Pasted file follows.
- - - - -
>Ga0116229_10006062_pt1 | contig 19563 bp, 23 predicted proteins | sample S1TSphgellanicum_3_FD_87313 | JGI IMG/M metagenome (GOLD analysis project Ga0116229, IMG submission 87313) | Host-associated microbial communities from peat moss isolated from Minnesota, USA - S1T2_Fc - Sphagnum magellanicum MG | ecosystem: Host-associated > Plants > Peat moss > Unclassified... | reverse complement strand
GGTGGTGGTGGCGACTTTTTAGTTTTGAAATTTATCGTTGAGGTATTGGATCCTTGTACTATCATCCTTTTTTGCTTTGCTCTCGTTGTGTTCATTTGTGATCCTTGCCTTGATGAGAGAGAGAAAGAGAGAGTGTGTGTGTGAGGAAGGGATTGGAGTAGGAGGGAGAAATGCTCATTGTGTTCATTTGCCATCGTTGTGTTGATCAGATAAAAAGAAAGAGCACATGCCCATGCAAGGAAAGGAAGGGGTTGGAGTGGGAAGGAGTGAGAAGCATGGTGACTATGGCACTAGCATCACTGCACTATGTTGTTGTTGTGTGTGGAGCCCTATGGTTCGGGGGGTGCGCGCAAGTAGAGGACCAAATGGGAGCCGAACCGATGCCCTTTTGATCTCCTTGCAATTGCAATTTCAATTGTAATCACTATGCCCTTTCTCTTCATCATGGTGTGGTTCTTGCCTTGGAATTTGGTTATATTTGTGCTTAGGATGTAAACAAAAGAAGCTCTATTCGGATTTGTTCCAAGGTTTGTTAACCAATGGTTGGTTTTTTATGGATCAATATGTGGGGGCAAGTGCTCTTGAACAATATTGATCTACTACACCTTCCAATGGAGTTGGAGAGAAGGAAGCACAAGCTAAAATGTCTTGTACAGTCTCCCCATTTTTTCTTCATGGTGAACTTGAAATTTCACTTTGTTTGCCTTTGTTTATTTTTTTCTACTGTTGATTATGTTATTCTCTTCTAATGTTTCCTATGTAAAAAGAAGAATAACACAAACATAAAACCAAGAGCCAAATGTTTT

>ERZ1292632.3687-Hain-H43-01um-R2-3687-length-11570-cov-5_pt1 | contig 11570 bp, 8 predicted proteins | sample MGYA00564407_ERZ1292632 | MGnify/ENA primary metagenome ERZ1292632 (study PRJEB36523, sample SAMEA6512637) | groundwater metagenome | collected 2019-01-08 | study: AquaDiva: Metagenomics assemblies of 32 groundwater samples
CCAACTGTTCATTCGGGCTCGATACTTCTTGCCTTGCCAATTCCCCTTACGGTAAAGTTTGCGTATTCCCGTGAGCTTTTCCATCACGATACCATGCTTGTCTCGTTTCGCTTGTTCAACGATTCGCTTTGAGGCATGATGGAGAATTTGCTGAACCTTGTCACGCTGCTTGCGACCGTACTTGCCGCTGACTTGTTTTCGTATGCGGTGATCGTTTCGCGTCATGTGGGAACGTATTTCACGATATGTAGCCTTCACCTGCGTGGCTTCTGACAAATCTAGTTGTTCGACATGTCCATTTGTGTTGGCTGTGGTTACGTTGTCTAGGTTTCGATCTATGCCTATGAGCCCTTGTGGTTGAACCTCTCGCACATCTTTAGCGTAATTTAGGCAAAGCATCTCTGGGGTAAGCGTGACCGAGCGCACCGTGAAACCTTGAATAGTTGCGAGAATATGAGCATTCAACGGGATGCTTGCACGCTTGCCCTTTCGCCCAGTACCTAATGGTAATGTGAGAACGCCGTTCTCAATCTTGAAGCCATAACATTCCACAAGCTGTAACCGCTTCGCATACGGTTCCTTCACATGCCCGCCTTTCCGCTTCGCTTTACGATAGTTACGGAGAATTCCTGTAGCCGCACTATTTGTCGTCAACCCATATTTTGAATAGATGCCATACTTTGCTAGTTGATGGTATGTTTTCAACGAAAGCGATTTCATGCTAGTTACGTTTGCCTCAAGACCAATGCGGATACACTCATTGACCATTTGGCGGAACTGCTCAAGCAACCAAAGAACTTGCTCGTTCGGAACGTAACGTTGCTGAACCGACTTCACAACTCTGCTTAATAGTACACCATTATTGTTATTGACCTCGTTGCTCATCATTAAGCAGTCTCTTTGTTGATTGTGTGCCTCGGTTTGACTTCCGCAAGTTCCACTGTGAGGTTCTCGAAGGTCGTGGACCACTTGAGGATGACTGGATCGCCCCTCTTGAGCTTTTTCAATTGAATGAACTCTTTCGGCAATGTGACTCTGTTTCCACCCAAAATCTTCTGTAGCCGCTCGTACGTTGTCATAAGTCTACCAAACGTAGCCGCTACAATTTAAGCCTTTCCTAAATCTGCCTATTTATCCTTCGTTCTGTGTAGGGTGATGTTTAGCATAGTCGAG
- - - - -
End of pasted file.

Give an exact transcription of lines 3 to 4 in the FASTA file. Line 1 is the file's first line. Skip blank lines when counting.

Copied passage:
>ERZ1292632.3687-Hain-H43-01um-R2-3687-length-11570-cov-5_pt1 | contig 11570 bp, 8 predicted proteins | sample MGYA00564407_ERZ1292632 | MGnify/ENA primary metagenome ERZ1292632 (study PRJEB36523, sample SAMEA6512637) | groundwater metagenome | collected 2019-01-08 | study: AquaDiva: Metagenomics assemblies of 32 groundwater samples
CCAACTGTTCATTCGGGCTCGATACTTCTTGCCTTGCCAATTCCCCTTACGGTAAAGTTTGCGTATTCCCGTGAGCTTTTCCATCACGATACCATGCTTGTCTCGTTTCGCTTGTTCAACGATTCGCTTTGAGGCATGATGGAGAATTTGCTGAACCTTGTCACGCTGCTTGCGACCGTACTTGCCGCTGACTTGTTTTCGTATGCGGTGATCGTTTCGCGTCATGTGGGAACGTATTTCACGATATGTAGCCTTCACCTGCGTGGCTTCTGACAAATCTAGTTGTTCGACATGTCCATTTGTGTTGGCTGTGGTTACGTTGTCTAGGTTTCGATCTATGCCTATGAGCCCTTGTGGTTGAACCTCTCGCACATCTTTAGCGTAATTTAGGCAAAGCATCTCTGGGGTAAGCGTGACCGAGCGCACCGTGAAACCTTGAATAGTTGCGAGAATATGAGCATTCAACGGGATGCTTGCACGCTTGCCCTTTCGCCCAGTACCTAATGGTAATGTGAGAACGCCGTTCTCAATCTTGAAGCCATAACATTCCACAAGCTGTAACCGCTTCGCATACGGTTCCTTCACATGCCCGCCTTTCCGCTTCGCTTTACGATAGTTACGGAGAATTCCTGTAGCCGCACTATTTGTCGTCAACCCATATTTTGAATAGATGCCATACTTTGCTAGTTGATGGTATGTTTTCAACGAAAGCGATTTCATGCTAGTTACGTTTGCCTCAAGACCAATGCGGATACACTCATTGACCATTTGGCGGAACTGCTCAAGCAACCAAAGAACTTGCTCGTTCGGAACGTAACGTTGCTGAACCGACTTCACAACTCTGCTTAATAGTACACCATTATTGTTATTGACCTCGTTGCTCATCATTAAGCAGTCTCTTTGTTGATTGTGTGCCTCGGTTTGACTTCCGCAAGTTCCACTGTGAGGTTCTCGAAGGTCGTGGACCACTTGAGGATGACTGGATCGCCCCTCTTGAGCTTTTTCAATTGAATGAACTCTTTCGGCAATGTGACTCTGTTTCCACCCAAAATCTTCTGTAGCCGCTCGTACGTTGTCATAAGTCTACCAAACGTAGCCGCTACAATTTAAGCCTTTCCTAAATCTGCCTATTTATCCTTCGTTCTGTGTAGGGTGATGTTTAGCATAGTCGAG